I’ve kept up with the Kanawha Kordsmen since joining two years ago, but I don’t get to every performance (or even every practice).
Year one, I went up to the Barbershop Harmony Society’s Johnny Appleseed District convention in Cleveland, but I didn’t go last year. There was too much going on with me and getting away for the weekend seemed impossible.
I knew I wanted to go this year, but, as usual, I was behind in getting everything worked out. I’d thought about getting a hotel room for the weekend and then for just one night and finally went with driving up for the day with a couple other Kordsmen who needed to get home before dark.
I also hadn’t tried on my Kordmen uniform since before Christmas.
With days before the contest, I broke out the signature lobster red jacket and black cabaret shirt (I didn’t know that was what it was called until somebody said they words out loud).
I half expected that they’d be fine. I’m a broad shouldered, big necked guy, but the jacket swallowed me up. The shirt was like a tent.
I emailed John Fuller, our “quartermaster,” and explained the problem, which was barely a problem. I could just swap out the jacket and get a new shirt.
For those of you interested, I’ve gone from a snug 48 Regular to a 44 or 42 Regular, depending on the material and the style.
I didn’t worry about the pants because the tuxedo pants are long and I’d need to have them hemmed. That seemed like too much of a hassle, given the amount of time left.
All I really needed was a good belt. I needed to buy a belt anyway. No problem. I could get one at Gabe’s for a couple of bucks and also check out the store’s selection of Captain America t-shirts.
I spent an hour digging around for a black, leather belt and with only a few hours before I was supposed to meet Kirk King and Phill Warnock to ride up to Columbus, I thought, “Oh, I’ll take a picture of me in the outfit for the blog.”
At that point I noticed that tuxedo pants don’t come with belt loops and that I couldn’t keep them up, even after stuffing my jacket under the waist.
I felt like an idiot. Waiting until the last minute was entirely me, but also entirely stupid.
The next morning, I left the house with my uniform and a couple of clothespins in my pockets to hold up my pants –a time-honored, hillbilly solution.
All I had to do was get through the performance –about five minutes on stage– without my pants dropping to my ankles and I was golden. I could throw on a t-shirt and shorts or just sit down, if I wanted.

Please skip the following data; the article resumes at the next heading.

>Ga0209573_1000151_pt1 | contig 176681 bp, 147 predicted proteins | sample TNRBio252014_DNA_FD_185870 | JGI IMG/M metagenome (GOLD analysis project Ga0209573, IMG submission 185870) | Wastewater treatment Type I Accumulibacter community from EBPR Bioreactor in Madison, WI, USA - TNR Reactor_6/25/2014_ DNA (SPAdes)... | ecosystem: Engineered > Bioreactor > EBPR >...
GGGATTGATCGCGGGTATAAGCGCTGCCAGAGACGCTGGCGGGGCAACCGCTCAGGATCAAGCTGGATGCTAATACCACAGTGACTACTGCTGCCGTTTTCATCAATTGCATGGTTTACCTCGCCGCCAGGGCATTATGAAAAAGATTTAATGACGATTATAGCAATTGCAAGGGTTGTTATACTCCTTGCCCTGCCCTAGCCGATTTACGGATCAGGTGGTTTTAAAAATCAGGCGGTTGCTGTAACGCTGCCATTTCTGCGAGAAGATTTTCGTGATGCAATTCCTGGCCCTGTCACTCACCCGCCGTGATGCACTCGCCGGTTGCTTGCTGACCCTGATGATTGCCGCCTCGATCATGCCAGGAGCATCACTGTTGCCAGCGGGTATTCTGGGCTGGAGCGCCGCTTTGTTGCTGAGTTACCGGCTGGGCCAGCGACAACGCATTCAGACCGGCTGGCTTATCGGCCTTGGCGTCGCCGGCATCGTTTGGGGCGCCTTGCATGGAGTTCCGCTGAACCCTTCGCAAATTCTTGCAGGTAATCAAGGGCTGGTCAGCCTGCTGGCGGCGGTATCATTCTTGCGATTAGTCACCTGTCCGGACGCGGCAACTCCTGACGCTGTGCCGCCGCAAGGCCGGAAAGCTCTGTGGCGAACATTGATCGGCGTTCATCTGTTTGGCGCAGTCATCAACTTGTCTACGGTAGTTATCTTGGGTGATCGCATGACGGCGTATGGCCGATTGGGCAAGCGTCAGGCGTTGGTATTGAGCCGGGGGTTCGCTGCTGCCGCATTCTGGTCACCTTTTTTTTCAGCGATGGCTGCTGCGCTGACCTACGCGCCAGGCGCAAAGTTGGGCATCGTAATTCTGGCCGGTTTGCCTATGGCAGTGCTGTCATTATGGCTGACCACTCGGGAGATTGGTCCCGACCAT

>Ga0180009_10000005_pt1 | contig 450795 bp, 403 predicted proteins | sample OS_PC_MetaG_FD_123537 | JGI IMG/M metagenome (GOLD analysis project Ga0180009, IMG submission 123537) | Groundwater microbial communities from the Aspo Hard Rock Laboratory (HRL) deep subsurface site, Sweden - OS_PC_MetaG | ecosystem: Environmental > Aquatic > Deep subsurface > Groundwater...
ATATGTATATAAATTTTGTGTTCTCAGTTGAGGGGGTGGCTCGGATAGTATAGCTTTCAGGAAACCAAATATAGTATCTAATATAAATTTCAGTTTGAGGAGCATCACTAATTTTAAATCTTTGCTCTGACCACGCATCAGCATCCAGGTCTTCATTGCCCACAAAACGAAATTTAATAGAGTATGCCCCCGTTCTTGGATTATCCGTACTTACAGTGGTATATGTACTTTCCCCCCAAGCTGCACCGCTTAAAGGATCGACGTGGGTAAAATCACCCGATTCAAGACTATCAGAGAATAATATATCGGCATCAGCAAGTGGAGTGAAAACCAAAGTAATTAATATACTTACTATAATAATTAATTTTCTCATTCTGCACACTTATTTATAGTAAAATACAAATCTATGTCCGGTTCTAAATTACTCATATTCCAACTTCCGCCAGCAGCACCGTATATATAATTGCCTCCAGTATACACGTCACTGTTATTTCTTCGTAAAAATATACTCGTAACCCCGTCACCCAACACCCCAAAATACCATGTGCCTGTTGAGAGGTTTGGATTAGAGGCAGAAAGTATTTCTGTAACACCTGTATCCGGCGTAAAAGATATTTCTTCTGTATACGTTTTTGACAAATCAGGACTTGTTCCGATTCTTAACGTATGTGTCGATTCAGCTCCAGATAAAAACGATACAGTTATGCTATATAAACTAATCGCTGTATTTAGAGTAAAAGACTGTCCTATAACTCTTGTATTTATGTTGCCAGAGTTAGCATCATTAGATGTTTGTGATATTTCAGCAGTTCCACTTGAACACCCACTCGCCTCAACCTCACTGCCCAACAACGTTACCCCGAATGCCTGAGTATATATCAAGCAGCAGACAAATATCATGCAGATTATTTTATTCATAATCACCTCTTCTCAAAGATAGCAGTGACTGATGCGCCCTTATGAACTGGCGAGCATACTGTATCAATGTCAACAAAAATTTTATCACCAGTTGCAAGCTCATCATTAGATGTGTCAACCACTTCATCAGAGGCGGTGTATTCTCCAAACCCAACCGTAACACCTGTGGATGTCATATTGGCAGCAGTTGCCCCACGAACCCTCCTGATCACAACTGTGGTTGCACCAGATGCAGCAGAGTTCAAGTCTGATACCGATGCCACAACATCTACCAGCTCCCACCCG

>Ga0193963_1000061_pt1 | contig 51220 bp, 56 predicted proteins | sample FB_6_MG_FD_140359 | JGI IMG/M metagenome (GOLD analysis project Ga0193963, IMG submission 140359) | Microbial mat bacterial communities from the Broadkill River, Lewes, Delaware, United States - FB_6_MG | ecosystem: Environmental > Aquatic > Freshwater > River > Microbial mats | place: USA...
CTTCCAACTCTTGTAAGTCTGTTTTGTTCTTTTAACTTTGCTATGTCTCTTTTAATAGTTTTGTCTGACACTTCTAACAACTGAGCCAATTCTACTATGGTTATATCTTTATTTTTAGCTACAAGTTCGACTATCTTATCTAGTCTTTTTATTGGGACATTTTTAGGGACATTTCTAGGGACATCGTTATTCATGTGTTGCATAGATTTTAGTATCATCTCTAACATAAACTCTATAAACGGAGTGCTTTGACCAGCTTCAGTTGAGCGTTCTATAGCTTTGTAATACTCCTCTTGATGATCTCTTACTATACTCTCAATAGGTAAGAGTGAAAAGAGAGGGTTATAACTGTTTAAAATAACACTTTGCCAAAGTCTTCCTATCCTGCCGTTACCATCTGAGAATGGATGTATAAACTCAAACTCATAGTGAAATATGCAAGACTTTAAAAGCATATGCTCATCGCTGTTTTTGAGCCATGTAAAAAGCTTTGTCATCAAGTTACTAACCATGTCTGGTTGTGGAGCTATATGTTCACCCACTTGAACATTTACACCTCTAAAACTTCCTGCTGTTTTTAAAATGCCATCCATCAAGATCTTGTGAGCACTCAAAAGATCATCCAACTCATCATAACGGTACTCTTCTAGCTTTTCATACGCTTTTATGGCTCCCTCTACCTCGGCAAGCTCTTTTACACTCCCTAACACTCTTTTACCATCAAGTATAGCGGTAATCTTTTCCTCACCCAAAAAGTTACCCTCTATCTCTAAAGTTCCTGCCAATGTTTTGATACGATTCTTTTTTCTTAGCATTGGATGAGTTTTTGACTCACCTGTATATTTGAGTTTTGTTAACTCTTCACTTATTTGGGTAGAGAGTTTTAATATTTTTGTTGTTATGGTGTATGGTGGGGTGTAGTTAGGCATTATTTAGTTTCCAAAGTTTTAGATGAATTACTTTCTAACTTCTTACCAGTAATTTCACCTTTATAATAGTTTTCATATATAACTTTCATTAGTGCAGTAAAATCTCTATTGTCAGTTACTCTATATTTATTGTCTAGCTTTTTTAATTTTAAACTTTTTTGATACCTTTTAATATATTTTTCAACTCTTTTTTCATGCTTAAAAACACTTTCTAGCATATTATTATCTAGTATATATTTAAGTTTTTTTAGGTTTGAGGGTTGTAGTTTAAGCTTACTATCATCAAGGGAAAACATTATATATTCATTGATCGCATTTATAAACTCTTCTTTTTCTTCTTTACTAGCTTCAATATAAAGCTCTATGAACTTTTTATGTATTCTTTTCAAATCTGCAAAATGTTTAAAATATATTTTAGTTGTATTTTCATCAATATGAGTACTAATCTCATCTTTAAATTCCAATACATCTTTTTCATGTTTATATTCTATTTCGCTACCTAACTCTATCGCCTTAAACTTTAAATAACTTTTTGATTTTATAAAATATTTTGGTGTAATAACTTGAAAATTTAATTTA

But the clothespins weren’t really doing the job. As I walked around, I kept having to adjust my pants or catch them before they slid over my hips.
I began to worry. We talked about stapling the slack out of the waist, but I wound up just borrowing a spare pair of suspenders from John.
“I’ll want those back,” he told me.
The suspenders were a godsend.
Our performance, like at the last convention, was kind of a blur, but I thought we sounded good.
We performed two song, “Time after Time,” an old tune Frank Sinatra did in the early 1940s and “Zing! Went the Strings of my Heart,” that Judy Garland did in the 1930s.
We’d been working on them for months, until the point that “Zing” had turned into an ear worm for me. I’d woken up humming it and would sometimes sing it to my dog.
The audience at the convention was on our side, but I have no idea what the judges thought –and I didn’t stick around. Phill, Kirk and I hit the road back to Charleston.
I regret that. While the drive up and back was good, I felt like I missed out on a lot by not being part of the convention for longer than an hour or two.
During my first year, I’d been a participant, but also on a mission to observe. It was hard to enjoy too much of what was going on when I needed to stay just slightly apart.
So, probably, next year, I’ll just do the whole weekend –and maybe try on my uniform a little earlier.